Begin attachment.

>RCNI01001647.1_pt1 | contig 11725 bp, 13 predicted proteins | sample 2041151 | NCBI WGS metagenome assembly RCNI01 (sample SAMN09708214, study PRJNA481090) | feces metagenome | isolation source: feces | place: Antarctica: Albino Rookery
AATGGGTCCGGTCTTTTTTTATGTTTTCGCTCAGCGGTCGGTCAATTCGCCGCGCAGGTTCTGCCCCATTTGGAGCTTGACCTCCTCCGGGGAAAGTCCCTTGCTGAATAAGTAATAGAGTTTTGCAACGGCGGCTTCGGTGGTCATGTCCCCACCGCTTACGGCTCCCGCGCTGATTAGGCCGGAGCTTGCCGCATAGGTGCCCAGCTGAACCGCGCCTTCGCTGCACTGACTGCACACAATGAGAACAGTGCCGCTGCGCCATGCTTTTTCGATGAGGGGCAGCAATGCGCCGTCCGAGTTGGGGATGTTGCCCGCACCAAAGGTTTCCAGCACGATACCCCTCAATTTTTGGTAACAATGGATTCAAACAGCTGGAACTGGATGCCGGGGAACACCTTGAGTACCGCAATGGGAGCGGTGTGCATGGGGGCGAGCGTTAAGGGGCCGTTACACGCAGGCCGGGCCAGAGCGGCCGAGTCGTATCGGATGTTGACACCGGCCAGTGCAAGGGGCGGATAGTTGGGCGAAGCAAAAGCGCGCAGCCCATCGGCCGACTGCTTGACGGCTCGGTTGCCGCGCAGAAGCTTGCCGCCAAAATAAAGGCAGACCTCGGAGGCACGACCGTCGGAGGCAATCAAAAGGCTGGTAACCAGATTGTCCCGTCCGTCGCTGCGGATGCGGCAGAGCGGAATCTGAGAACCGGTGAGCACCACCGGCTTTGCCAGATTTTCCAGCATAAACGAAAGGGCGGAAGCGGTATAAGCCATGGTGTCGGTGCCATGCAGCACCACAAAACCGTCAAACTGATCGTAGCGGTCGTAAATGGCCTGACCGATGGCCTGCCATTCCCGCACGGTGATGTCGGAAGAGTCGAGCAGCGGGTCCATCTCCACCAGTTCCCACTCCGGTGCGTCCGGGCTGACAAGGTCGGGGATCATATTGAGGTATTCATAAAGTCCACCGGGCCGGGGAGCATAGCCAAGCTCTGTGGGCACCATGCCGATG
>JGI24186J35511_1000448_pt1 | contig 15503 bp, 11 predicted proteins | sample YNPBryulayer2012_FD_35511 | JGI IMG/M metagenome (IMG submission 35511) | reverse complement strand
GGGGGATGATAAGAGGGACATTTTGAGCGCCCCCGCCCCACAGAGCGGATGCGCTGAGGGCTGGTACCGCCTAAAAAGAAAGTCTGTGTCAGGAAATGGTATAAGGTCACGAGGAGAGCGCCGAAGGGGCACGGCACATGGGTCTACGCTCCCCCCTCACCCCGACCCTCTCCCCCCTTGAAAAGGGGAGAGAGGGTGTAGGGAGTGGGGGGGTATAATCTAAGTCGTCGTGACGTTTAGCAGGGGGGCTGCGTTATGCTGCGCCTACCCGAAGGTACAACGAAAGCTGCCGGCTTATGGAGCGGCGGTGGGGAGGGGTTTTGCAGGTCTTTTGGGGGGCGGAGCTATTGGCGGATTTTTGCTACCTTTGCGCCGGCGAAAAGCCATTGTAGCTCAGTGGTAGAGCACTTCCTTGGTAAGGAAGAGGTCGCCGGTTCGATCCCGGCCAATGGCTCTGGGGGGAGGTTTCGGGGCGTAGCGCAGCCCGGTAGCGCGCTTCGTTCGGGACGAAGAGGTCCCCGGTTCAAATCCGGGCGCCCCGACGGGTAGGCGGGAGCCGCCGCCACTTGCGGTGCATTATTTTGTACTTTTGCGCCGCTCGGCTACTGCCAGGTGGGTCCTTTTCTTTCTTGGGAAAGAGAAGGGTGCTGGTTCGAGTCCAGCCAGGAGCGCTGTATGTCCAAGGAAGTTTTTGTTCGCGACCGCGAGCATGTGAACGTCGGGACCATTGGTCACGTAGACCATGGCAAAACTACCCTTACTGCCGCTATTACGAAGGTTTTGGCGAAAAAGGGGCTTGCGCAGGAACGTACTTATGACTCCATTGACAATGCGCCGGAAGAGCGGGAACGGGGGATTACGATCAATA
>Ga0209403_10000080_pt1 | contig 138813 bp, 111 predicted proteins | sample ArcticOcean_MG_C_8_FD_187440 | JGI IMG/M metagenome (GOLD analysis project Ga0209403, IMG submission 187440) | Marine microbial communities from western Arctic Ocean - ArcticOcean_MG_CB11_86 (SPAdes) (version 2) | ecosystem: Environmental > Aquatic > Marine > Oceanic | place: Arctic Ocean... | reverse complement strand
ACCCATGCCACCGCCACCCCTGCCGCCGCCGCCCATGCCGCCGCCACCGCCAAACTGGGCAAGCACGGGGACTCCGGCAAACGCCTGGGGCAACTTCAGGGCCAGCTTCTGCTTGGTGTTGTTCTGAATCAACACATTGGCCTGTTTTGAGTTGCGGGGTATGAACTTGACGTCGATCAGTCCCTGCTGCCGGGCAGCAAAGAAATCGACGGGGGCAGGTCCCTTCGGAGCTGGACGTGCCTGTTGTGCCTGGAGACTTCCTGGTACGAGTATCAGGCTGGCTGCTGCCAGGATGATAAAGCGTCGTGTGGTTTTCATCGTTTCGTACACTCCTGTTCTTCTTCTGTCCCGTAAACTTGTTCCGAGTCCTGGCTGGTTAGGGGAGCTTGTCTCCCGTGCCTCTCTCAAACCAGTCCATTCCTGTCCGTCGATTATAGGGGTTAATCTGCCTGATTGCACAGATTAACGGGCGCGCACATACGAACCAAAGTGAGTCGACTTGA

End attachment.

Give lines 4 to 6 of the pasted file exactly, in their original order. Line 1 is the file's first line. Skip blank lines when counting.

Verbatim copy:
GGGGGATGATAAGAGGGACATTTTGAGCGCCCCCGCCCCACAGAGCGGATGCGCTGAGGGCTGGTACCGCCTAAAAAGAAAGTCTGTGTCAGGAAATGGTATAAGGTCACGAGGAGAGCGCCGAAGGGGCACGGCACATGGGTCTACGCTCCCCCCTCACCCCGACCCTCTCCCCCCTTGAAAAGGGGAGAGAGGGTGTAGGGAGTGGGGGGGTATAATCTAAGTCGTCGTGACGTTTAGCAGGGGGGCTGCGTTATGCTGCGCCTACCCGAAGGTACAACGAAAGCTGCCGGCTTATGGAGCGGCGGTGGGGAGGGGTTTTGCAGGTCTTTTGGGGGGCGGAGCTATTGGCGGATTTTTGCTACCTTTGCGCCGGCGAAAAGCCATTGTAGCTCAGTGGTAGAGCACTTCCTTGGTAAGGAAGAGGTCGCCGGTTCGATCCCGGCCAATGGCTCTGGGGGGAGGTTTCGGGGCGTAGCGCAGCCCGGTAGCGCGCTTCGTTCGGGACGAAGAGGTCCCCGGTTCAAATCCGGGCGCCCCGACGGGTAGGCGGGAGCCGCCGCCACTTGCGGTGCATTATTTTGTACTTTTGCGCCGCTCGGCTACTGCCAGGTGGGTCCTTTTCTTTCTTGGGAAAGAGAAGGGTGCTGGTTCGAGTCCAGCCAGGAGCGCTGTATGTCCAAGGAAGTTTTTGTTCGCGACCGCGAGCATGTGAACGTCGGGACCATTGGTCACGTAGACCATGGCAAAACTACCCTTACTGCCGCTATTACGAAGGTTTTGGCGAAAAAGGGGCTTGCGCAGGAACGTACTTATGACTCCATTGACAATGCGCCGGAAGAGCGGGAACGGGGGATTACGATCAATA
>Ga0209403_10000080_pt1 | contig 138813 bp, 111 predicted proteins | sample ArcticOcean_MG_C_8_FD_187440 | JGI IMG/M metagenome (GOLD analysis project Ga0209403, IMG submission 187440) | Marine microbial communities from western Arctic Ocean - ArcticOcean_MG_CB11_86 (SPAdes) (version 2) | ecosystem: Environmental > Aquatic > Marine > Oceanic | place: Arctic Ocean... | reverse complement strand
ACCCATGCCACCGCCACCCCTGCCGCCGCCGCCCATGCCGCCGCCACCGCCAAACTGGGCAAGCACGGGGACTCCGGCAAACGCCTGGGGCAACTTCAGGGCCAGCTTCTGCTTGGTGTTGTTCTGAATCAACACATTGGCCTGTTTTGAGTTGCGGGGTATGAACTTGACGTCGATCAGTCCCTGCTGCCGGGCAGCAAAGAAATCGACGGGGGCAGGTCCCTTCGGAGCTGGACGTGCCTGTTGTGCCTGGAGACTTCCTGGTACGAGTATCAGGCTGGCTGCTGCCAGGATGATAAAGCGTCGTGTGGTTTTCATCGTTTCGTACACTCCTGTTCTTCTTCTGTCCCGTAAACTTGTTCCGAGTCCTGGCTGGTTAGGGGAGCTTGTCTCCCGTGCCTCTCTCAAACCAGTCCATTCCTGTCCGTCGATTATAGGGGTTAATCTGCCTGATTGCACAGATTAACGGGCGCGCACATACGAACCAAAGTGAGTCGACTTGA